Fiction > Montesquieu > Persian Letters
Montesquieu (1689–1755).  Persian Letters.  1901.
Letter CXV
Usbek to the Same
YOU ask from what cause the earth is less populous than it was formerly; if you give the question good heed you will see that this great difference is the result of a moral change.  1
  Things are much altered since the Christians and Mohammedan religions divided the Roman world; these two religions have not been nearly so favorable to the propagation of the species as that of those masters of the world.  2
  In it, polygamy was prohibited; and in that respect it had a great advantage over the Mohammedan religion; and it had another, and no less considerable advantage over Christianity in that it permitted divorce.  3
  I find nothing so inconsistent as that plurality of wives permitted by the holy Koran, and the command to satisfy them in the same book. “Visit your wives,” said the Prophet, “because you are as necessary to them as their garments, and they, as necessary to you as yours.” Here is a precept which renders the life of a true Mussulman very laborious. He who has the four wives established by law, and only as many more concubines or slaves, must he not be weighed down by so many garments?  4
  “Your wives are your tilth,” the Prophet says again; “devote yourselves therefore to your labor, work for the good of your soul; and one day you will have your reward.”  5
  I look upon a good Mussulman as an athlete, destined to strive without respite, but who, soon weakened and overcome by his first toils, languishes even in the field of victory, and finds himself, so to speak, buried under his own triumphs.  6
  Nature always works tardily, and, as it were, thriftily; her operations are never violent; even in her productions she requires temperance; she never works but by rule and measure; if she be hurried she soon falls into decline, and employs all her remaining strength in self-preservation, losing entirely her productive faculty and productive power.  7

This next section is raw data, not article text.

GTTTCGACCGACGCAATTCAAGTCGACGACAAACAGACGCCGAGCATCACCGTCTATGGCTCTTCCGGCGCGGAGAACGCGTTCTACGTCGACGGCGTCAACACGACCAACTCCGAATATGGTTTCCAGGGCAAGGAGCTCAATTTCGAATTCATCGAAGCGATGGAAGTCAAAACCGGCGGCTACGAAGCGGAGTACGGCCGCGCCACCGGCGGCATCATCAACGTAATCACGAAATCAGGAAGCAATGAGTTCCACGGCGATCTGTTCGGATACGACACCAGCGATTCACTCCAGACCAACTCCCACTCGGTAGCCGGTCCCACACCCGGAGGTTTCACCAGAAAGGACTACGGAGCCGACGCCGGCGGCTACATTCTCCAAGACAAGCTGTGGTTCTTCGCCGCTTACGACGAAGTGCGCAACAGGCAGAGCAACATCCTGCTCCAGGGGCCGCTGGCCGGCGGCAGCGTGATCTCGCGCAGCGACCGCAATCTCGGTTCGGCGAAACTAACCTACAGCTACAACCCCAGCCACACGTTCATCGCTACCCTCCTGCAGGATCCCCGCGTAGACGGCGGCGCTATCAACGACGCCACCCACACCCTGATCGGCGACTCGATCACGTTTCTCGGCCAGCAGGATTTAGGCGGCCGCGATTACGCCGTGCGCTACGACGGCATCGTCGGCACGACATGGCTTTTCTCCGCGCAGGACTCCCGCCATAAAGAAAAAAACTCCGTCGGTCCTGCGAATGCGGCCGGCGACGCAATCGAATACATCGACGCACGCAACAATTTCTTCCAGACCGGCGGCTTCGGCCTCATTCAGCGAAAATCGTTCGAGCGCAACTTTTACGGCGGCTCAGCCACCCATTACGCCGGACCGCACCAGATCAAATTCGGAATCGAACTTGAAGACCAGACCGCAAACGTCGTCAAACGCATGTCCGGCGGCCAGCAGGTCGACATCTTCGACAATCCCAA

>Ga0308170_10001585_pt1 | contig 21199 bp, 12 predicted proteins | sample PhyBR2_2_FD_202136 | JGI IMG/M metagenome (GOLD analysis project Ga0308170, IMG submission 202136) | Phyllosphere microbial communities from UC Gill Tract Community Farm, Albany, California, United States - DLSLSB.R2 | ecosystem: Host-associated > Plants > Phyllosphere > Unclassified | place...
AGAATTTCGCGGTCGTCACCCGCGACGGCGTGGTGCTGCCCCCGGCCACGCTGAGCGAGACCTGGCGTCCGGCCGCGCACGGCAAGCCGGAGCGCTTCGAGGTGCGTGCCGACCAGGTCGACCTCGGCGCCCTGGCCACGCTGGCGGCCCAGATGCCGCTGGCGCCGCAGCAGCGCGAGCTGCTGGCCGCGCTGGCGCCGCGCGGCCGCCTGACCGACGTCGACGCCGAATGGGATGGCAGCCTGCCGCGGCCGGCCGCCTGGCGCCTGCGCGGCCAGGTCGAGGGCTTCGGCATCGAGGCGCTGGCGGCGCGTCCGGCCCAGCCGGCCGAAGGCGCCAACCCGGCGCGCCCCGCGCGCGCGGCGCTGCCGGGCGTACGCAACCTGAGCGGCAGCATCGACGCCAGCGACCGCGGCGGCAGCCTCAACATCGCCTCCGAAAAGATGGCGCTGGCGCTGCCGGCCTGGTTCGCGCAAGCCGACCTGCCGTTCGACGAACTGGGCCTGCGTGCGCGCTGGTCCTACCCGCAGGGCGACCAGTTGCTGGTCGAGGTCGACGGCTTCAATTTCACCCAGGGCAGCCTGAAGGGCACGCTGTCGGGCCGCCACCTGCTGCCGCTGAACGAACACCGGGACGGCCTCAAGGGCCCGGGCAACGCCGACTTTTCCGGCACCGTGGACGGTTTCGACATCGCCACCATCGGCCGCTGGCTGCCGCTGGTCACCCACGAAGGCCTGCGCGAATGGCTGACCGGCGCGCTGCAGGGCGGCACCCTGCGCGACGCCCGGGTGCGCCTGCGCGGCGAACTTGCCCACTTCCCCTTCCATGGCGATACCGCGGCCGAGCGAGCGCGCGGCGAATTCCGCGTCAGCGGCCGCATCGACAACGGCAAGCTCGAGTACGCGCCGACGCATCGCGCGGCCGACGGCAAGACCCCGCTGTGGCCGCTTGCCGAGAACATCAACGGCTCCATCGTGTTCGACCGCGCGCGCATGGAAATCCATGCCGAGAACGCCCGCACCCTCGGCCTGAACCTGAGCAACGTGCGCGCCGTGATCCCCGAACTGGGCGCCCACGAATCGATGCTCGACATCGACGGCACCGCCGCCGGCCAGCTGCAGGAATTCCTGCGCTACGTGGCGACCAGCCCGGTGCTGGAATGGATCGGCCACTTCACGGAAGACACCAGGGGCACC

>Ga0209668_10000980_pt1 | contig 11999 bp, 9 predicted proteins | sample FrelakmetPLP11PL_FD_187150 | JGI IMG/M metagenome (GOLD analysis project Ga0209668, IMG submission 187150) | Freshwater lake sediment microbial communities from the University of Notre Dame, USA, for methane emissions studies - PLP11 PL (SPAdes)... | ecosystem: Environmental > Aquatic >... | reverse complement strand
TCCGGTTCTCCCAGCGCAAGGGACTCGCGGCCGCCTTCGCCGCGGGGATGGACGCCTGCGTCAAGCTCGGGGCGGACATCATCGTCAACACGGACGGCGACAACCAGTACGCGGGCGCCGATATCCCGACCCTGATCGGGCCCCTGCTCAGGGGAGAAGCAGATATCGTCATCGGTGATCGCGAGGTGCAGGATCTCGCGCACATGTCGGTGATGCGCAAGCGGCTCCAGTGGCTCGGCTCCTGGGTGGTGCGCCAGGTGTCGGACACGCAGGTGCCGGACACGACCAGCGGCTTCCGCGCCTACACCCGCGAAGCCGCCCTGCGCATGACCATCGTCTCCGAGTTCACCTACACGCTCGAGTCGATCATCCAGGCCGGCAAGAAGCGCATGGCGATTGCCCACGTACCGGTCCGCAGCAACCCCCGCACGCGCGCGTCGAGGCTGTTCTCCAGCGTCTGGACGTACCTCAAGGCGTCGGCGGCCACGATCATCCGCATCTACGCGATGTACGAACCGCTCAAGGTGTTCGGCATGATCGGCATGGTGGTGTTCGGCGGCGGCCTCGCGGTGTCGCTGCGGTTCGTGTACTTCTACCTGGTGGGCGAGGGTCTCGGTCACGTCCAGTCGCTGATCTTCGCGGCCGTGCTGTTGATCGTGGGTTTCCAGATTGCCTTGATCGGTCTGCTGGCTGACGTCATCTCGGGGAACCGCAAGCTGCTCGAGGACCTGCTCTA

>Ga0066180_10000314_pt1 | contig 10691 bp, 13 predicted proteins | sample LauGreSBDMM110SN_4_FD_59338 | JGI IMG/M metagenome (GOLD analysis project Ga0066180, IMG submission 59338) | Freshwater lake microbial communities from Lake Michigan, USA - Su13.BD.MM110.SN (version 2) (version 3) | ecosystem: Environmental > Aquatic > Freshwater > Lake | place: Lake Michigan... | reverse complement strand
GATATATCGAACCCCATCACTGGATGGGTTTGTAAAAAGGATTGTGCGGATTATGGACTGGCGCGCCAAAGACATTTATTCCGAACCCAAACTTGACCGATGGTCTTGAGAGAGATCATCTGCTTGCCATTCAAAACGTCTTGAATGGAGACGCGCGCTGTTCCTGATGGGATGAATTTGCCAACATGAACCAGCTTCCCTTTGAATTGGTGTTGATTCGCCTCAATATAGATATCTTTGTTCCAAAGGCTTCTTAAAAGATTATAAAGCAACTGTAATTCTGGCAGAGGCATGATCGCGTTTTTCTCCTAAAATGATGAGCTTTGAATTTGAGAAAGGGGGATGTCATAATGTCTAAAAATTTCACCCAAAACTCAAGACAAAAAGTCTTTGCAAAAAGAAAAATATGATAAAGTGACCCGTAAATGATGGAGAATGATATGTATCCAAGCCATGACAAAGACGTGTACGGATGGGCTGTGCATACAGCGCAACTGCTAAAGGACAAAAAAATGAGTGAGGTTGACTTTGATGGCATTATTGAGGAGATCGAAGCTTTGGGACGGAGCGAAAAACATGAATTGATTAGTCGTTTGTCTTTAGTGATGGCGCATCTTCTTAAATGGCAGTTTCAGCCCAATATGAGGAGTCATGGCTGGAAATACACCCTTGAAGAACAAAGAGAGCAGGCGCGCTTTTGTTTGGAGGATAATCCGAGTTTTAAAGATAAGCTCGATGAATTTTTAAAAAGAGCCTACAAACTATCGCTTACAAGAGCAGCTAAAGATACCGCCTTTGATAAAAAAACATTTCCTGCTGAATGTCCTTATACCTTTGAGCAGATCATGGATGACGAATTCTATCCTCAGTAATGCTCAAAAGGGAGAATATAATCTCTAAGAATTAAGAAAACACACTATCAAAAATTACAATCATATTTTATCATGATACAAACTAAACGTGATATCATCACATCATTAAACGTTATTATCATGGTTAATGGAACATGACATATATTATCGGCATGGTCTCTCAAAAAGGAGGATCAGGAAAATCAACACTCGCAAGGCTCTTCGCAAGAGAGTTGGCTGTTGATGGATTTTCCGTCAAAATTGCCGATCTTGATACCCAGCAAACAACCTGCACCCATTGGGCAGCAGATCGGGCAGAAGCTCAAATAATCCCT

It is to this state of debility that we are always reduced by the great number of our wives, fitter to exhaust us than to satisfy us. It is quite common among us to see a man in a very large seraglio with but few children; the children themselves are for the most part weak and unhealthy, and share the languor of their father.  8
  This is not all: these women, forced to be continent, require people to guard them, who must necessarily be eunuchs; religion, jealousy, reason itself permit the approach of no others; there must be many of these guards, both to maintain peace within doors amid the endless quarrels of the women, and to prevent attempts from without. So that a man who has ten wives or concubines, must have as many eunuchs to guard them. But what a loss for society in this great number of men practically dead from their birth! What depopulation must be the result!  9
  The female slaves, kept in the seraglio to attend along with the eunuchs on this great number of women, almost always grow old there in a sorrowful virginity; as long as they are there they cannot marry; and their mistresses, once accustomed to them, hardly ever dismiss them.  10
  You see how many persons of both sexes one man employs in his pleasures, causing them to die to the state, and making them useless for the propagation of the species.  11
  Constantinople and Ispahan are the capitals of the two greatest empires of the world; every interest should converge toward them, and people, attracted in a thousand ways, should come to them from all quarters. And yet these cities are themselves decaying, and will soon be destroyed, if their rulers do not cause to repair thither almost every century whole nations to repeople them. I will discuss this subject further in another letter.

  PARIS, the 13th of the moon of Chahban, 1718.

Shakespeare · Bible · Strunk · Anatomy · Nonfiction · Quotations · Reference · Fiction · Poetry
© 1993–2015 · [Top 150] · Subjects · Titles · Authors · World Lit.